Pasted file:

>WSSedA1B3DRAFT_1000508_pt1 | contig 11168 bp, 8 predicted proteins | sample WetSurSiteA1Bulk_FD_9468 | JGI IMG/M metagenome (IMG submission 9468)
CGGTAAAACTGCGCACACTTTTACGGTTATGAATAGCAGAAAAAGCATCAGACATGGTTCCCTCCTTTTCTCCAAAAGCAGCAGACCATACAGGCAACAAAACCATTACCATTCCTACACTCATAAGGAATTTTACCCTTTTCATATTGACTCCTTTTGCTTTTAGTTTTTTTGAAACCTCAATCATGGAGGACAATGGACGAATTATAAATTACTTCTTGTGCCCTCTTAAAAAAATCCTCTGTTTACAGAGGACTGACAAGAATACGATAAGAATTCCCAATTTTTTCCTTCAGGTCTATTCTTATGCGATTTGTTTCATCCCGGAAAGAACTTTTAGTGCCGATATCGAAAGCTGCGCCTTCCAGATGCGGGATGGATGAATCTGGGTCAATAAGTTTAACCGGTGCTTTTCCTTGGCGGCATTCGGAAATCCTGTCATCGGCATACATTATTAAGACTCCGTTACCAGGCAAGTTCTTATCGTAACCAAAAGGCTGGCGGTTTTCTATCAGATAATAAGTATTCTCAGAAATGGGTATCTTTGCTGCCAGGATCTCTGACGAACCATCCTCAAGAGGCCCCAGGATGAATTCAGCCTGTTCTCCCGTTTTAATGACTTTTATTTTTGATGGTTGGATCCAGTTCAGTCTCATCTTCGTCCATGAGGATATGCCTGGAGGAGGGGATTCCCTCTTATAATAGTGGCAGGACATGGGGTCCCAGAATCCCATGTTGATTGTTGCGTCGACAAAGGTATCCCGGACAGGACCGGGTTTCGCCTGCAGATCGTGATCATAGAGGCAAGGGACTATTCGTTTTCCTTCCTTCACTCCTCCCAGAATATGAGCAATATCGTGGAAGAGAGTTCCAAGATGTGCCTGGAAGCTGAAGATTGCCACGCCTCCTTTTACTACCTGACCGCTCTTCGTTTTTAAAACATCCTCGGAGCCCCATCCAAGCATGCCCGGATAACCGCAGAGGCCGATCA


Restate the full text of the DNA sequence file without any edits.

>WSSedA1B3DRAFT_1000508_pt1 | contig 11168 bp, 8 predicted proteins | sample WetSurSiteA1Bulk_FD_9468 | JGI IMG/M metagenome (IMG submission 9468)
CGGTAAAACTGCGCACACTTTTACGGTTATGAATAGCAGAAAAAGCATCAGACATGGTTCCCTCCTTTTCTCCAAAAGCAGCAGACCATACAGGCAACAAAACCATTACCATTCCTACACTCATAAGGAATTTTACCCTTTTCATATTGACTCCTTTTGCTTTTAGTTTTTTTGAAACCTCAATCATGGAGGACAATGGACGAATTATAAATTACTTCTTGTGCCCTCTTAAAAAAATCCTCTGTTTACAGAGGACTGACAAGAATACGATAAGAATTCCCAATTTTTTCCTTCAGGTCTATTCTTATGCGATTTGTTTCATCCCGGAAAGAACTTTTAGTGCCGATATCGAAAGCTGCGCCTTCCAGATGCGGGATGGATGAATCTGGGTCAATAAGTTTAACCGGTGCTTTTCCTTGGCGGCATTCGGAAATCCTGTCATCGGCATACATTATTAAGACTCCGTTACCAGGCAAGTTCTTATCGTAACCAAAAGGCTGGCGGTTTTCTATCAGATAATAAGTATTCTCAGAAATGGGTATCTTTGCTGCCAGGATCTCTGACGAACCATCCTCAAGAGGCCCCAGGATGAATTCAGCCTGTTCTCCCGTTTTAATGACTTTTATTTTTGATGGTTGGATCCAGTTCAGTCTCATCTTCGTCCATGAGGATATGCCTGGAGGAGGGGATTCCCTCTTATAATAGTGGCAGGACATGGGGTCCCAGAATCCCATGTTGATTGTTGCGTCGACAAAGGTATCCCGGACAGGACCGGGTTTCGCCTGCAGATCGTGATCATAGAGGCAAGGGACTATTCGTTTTCCTTCCTTCACTCCTCCCAGAATATGAGCAATATCGTGGAAGAGAGTTCCAAGATGTGCCTGGAAGCTGAAGATTGCCACGCCTCCTTTTACTACCTGACCGCTCTTCGTTTTTAAAACATCCTCGGAGCCCCATCCAAGCATGCCCGGATAACCGCAGAGGCCGATCA